Tumor-Infiltrating Lymphocyte Therapy and Neoantigens

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Abstract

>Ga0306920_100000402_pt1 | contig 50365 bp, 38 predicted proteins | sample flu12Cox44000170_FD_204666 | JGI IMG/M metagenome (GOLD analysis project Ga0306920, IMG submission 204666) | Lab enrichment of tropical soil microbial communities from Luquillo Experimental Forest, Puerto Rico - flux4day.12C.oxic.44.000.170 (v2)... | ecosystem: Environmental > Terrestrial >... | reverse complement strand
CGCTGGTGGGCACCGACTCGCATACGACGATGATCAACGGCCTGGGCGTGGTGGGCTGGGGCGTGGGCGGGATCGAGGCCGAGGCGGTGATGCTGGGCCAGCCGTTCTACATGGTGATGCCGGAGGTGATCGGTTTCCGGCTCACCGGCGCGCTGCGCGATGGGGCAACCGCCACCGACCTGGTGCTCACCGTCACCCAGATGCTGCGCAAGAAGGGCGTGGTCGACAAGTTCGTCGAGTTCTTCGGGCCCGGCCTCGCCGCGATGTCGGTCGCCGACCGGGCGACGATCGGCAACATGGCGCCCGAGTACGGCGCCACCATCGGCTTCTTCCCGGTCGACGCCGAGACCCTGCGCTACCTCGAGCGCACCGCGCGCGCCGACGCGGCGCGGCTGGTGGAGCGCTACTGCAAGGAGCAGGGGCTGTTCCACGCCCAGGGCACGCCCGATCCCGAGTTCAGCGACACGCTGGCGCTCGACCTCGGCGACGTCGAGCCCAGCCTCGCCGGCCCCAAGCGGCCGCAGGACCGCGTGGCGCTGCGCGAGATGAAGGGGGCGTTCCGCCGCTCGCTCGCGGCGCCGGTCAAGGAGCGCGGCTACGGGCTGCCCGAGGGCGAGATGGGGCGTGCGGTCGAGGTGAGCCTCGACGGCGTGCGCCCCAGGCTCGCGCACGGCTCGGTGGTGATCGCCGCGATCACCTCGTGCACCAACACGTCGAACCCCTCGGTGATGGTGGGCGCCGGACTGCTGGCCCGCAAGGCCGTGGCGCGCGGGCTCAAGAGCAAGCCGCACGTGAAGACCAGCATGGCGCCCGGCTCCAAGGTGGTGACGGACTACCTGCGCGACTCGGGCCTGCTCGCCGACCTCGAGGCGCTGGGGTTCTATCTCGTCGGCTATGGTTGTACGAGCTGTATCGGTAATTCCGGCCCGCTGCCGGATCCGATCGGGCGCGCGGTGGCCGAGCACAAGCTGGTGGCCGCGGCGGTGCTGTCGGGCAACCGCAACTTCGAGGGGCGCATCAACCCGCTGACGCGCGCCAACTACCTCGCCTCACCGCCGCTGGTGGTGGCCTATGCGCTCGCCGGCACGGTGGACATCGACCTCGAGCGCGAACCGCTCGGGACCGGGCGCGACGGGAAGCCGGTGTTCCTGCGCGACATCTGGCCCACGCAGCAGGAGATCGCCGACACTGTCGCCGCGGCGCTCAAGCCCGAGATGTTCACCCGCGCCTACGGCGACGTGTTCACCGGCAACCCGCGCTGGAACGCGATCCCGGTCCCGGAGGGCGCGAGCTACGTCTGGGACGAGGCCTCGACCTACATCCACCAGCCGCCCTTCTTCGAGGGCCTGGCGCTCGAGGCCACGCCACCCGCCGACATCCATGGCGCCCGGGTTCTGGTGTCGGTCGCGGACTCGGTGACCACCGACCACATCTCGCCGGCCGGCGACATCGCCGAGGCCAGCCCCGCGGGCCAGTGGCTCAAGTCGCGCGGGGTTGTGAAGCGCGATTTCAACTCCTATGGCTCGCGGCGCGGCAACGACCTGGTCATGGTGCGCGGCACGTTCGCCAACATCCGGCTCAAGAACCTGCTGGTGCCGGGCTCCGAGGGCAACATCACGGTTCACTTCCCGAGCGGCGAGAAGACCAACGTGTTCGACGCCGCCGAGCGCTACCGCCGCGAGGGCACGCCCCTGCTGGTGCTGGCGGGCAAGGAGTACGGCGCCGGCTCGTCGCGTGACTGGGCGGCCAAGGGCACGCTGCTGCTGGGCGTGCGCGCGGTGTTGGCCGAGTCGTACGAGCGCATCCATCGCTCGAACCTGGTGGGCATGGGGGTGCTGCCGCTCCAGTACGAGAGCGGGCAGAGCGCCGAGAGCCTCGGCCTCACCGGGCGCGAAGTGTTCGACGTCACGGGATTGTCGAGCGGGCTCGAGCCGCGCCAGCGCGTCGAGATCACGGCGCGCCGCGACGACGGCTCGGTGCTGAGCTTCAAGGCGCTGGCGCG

The adoptive cell transfer (ACT) of autologous tumor-infiltrating lymphocytes has been shown to be effective at mediating tumor regression in more than half of patients with metastatic melanoma and in mediating long-term complete regression in approximately one fourth of all patients with this cancer. The success of this approach in patients with cholangiocarcinoma and colon cancer supports efforts to expand ACT therapies to treatment of patients bearing a wide array of cancer types. Recent improvements in deep sequencing of the patient cancers, combined with extensive immunological testing of autologous tumor-infiltrating lymphocytes, indicate that T cells targeting epitopes arising from nonsynonymous somatic mutations, termed neoantigens, play important roles in mediating many of the effective cancer immunotherapies seen in response to ACT.

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